Krishna Salguero, an employee at the Bay Tree Bookstore, was consumed with misunderstanding and anger, as she vacuumed pieces of shattered glass strewn across the floor at her work Wednesday morning.
“I can’t wrap my head around the mentality of vandalism and the satisfaction that someone would receive from something like this,” Salguero said.
Around 11:40 p.m. Tuesday night, 10 large, storefront-sized windows were smashed and broken at the Bay Tree Bookstore by two unidentified males throwing rocks.
A janitor working nearby heard the commotion and yelled at the vandals to stop. The janitor then witnessed the two men run through Quarry Plaza toward the stairs leading to McLaughlin Drive and shortly after notified the UCSC Police Department, who arrived at the scene after the men had fled.
Police told Bob McCampbell, Store Director of the Bay Tree Bookstore, that anyone responsible for the damages would likely be indicted with felony vandalism and prosecuted. No suspects have been identified and no arrests have been made.
“I am really saddened that something like this has happened. I don’t understand why. Lots of students were expressing grief,” McCampbell said.
Nothing was stolen from the bookstore and no signs of graffiti were found, yet further investigation is currently underway and motives for the damage are unclear.
Pieces of assorted cardboard boxes currently replace the space where windows once stood, but repairing the damage will require more than that.
According to information released by Jim Burns, Staff Director of University Relations, the “preliminary estimates suggest that the price tag could get as high as $25,000.”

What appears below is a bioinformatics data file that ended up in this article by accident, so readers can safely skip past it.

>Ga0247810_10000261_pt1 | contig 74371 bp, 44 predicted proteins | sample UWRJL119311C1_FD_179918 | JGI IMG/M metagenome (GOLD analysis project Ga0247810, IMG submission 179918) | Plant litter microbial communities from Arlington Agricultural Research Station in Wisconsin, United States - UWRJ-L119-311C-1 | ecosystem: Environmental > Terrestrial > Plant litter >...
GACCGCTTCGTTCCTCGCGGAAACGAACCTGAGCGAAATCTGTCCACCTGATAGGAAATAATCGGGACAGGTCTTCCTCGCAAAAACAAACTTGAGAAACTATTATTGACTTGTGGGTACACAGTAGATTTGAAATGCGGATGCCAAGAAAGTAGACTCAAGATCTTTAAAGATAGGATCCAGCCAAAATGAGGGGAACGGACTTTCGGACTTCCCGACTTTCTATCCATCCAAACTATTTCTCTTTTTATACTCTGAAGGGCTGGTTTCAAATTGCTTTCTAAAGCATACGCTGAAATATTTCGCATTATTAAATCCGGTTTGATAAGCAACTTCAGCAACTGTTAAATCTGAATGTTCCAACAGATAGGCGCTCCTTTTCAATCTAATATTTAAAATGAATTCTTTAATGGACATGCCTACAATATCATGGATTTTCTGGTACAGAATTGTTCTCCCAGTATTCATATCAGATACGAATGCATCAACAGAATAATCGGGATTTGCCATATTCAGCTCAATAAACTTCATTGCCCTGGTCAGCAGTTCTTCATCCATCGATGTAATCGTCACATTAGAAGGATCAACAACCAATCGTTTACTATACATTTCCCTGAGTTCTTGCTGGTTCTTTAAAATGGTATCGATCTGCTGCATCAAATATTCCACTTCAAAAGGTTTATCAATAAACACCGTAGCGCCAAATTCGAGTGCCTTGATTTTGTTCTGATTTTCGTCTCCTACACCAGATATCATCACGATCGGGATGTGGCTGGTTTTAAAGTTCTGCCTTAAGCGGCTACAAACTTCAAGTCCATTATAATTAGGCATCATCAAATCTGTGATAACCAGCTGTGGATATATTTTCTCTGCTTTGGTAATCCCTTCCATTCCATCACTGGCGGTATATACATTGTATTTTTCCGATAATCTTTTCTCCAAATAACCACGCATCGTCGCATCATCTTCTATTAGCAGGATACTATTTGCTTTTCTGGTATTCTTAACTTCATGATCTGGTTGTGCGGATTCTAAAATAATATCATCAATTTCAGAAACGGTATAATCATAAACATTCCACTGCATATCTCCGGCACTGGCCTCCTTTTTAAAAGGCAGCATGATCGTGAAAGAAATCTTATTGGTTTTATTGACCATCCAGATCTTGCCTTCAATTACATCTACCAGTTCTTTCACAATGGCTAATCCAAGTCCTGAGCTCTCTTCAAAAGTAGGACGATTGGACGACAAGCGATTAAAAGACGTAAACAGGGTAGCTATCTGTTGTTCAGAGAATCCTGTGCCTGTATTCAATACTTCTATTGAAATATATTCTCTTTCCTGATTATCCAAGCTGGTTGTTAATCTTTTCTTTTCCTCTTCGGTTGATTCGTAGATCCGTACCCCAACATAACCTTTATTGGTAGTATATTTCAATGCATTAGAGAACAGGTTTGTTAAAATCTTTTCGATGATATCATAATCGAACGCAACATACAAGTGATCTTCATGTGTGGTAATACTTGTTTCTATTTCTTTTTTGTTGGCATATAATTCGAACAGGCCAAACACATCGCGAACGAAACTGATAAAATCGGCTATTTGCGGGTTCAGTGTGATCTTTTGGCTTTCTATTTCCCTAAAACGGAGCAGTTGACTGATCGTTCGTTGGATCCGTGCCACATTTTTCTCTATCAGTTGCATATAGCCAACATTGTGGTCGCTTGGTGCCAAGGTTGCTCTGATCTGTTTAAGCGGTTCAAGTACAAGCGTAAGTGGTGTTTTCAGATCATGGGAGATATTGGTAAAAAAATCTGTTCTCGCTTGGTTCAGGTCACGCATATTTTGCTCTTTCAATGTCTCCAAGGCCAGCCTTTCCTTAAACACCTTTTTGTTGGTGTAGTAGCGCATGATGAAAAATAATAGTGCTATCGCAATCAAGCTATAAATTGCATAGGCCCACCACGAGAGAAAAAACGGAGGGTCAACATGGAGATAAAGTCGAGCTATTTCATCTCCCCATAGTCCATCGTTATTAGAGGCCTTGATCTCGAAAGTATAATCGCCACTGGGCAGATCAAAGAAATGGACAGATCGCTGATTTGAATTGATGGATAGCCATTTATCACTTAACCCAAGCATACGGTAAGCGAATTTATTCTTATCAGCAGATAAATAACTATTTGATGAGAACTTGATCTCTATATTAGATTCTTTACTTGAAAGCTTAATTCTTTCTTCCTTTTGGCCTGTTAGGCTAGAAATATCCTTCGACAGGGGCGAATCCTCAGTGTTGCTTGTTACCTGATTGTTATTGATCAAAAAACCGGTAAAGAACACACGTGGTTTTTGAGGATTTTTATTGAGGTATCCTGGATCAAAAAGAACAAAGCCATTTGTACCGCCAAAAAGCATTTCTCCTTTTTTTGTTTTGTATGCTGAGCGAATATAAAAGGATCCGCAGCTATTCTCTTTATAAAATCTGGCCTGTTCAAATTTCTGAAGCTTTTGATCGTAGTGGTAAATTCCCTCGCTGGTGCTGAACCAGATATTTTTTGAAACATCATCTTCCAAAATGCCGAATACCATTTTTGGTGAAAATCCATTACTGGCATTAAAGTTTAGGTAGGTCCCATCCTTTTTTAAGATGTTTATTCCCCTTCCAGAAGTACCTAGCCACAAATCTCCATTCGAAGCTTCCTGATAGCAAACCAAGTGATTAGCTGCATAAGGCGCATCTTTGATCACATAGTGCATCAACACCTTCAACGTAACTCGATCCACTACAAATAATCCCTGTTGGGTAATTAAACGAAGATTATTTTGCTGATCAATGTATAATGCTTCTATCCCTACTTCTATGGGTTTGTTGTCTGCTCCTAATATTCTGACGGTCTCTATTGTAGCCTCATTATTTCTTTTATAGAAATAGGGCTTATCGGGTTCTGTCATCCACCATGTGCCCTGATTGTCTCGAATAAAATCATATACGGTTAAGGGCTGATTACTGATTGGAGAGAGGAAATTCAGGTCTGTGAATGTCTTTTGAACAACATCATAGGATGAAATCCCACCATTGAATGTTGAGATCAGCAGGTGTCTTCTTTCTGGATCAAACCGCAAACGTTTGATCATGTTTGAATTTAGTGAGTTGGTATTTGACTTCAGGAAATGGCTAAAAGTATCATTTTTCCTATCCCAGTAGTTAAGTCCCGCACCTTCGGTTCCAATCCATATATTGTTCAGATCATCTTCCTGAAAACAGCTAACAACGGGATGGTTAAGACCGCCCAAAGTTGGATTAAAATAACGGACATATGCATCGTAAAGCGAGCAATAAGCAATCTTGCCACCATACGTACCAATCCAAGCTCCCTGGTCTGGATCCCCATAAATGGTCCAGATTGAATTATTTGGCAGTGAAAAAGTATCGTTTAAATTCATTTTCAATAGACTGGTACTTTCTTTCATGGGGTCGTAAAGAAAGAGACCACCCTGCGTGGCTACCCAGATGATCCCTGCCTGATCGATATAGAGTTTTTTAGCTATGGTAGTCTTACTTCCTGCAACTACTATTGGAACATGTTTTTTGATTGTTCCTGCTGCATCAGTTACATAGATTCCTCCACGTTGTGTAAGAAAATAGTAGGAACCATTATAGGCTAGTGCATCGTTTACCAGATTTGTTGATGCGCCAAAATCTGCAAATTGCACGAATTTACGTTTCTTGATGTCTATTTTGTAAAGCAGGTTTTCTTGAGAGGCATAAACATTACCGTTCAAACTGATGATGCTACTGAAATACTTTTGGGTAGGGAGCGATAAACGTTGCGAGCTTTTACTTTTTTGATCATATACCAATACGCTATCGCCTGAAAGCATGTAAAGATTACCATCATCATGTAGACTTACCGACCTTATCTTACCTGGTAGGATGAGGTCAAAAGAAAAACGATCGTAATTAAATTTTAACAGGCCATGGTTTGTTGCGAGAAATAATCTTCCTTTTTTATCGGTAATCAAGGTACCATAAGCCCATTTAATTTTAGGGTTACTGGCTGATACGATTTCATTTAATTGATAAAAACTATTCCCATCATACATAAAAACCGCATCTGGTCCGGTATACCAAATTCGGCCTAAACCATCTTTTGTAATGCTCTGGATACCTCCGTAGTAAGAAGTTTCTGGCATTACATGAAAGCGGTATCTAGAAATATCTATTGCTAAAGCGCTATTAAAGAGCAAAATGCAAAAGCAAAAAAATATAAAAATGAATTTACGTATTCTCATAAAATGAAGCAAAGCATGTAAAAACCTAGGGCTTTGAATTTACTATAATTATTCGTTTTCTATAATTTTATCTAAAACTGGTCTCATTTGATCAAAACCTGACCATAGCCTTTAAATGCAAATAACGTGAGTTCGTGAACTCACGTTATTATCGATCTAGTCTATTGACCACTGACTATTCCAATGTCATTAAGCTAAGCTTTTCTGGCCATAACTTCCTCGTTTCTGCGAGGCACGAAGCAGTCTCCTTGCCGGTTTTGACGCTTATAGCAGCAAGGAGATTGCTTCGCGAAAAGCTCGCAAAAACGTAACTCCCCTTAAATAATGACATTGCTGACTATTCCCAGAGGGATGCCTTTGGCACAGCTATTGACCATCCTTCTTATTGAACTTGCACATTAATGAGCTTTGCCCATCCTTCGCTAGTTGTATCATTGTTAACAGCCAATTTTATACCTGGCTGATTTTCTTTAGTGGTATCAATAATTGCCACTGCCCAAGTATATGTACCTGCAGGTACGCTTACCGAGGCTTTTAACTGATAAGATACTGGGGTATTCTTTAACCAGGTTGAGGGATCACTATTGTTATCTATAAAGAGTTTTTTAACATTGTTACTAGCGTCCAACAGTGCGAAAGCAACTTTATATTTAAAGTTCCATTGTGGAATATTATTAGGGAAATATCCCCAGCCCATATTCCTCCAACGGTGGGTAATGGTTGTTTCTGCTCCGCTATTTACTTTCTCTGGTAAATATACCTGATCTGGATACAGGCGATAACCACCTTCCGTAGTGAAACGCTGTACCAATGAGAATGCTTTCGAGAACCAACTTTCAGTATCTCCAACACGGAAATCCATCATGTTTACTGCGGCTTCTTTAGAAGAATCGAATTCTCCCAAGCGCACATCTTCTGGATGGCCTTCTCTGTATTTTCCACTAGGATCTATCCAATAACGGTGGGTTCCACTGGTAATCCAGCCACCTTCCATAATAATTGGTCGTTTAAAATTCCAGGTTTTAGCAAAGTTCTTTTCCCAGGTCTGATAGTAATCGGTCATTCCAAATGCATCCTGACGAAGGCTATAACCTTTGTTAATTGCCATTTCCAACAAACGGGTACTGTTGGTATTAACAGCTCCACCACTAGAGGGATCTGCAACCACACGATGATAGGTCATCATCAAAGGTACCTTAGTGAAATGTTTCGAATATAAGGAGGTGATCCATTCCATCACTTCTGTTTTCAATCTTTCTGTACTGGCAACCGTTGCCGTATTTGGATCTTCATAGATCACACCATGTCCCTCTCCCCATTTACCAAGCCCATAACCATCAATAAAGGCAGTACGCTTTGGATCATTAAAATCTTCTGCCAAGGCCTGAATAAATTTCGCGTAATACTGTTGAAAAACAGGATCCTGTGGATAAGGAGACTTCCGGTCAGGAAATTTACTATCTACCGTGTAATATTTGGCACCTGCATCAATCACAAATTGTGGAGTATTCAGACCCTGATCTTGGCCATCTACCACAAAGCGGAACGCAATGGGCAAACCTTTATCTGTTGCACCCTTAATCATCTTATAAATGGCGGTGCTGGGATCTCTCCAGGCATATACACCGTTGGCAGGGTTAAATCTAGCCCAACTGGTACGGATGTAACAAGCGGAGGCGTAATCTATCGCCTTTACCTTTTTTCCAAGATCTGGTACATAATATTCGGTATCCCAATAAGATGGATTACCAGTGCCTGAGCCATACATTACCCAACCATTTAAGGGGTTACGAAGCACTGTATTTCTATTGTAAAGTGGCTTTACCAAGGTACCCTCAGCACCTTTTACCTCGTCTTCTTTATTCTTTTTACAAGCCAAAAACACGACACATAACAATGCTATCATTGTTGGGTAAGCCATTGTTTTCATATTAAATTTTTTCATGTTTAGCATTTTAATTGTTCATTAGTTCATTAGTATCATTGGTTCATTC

The damaged windows of the bookstore are double-pane windows and four of them are made of light reflective glass that is made to insulate the building, reducing heating and cooling costs.
“These are unnecessary expenses we shouldn’t have to pay,” McCampbell said. “We try to keep costs as low as we can at the bookstore, and these things don’t help.”
Many upset students and employees shared concerns about the reparation of the damages and the amount of money and work that it would require, considering the current impact budget cuts are having on the UC system.
“We’re going to end up paying for it,” said Nadia Vargas, a undeclared second-year College Ten student, “so I’m pretty upset.”
It could take up to an estimated six weeks to repair the windows, but “in the meantime, campus grounds crews are taking interim steps to seal and secure the cracked windows,” Burns said in an e-mail.
Students and faculty are still trying to comprehend the damages that resulted from the vandalism and are hoping to find out more information.
Salguero conveyed further dismay regarding the incident. “We [as employees] work really hard for the students and something like this hurts them,” she said.
Any information regarding the criminal activity can be given to Detective Steve Garcia, who may be contacted through the UCSC PD Office at (831) 459-2231 and reports may also be made anonymously at (831) 459-3847 or submitted online via: www2.ucsc.edu/police/crime.html.